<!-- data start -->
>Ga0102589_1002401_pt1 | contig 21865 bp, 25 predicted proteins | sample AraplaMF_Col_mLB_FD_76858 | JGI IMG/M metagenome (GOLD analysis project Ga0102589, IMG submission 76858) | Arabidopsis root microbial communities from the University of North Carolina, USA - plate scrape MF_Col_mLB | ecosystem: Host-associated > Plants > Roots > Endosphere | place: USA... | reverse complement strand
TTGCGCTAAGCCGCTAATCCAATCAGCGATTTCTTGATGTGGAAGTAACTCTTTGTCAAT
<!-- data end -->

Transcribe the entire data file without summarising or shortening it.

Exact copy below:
>Ga0102589_1002401_pt1 | contig 21865 bp, 25 predicted proteins | sample AraplaMF_Col_mLB_FD_76858 | JGI IMG/M metagenome (GOLD analysis project Ga0102589, IMG submission 76858) | Arabidopsis root microbial communities from the University of North Carolina, USA - plate scrape MF_Col_mLB | ecosystem: Host-associated > Plants > Roots > Endosphere | place: USA... | reverse complement strand
TTGCGCTAAGCCGCTAATCCAATCAGCGATTTCTTGATGTGGAAGTAACTCTTTGTCAAT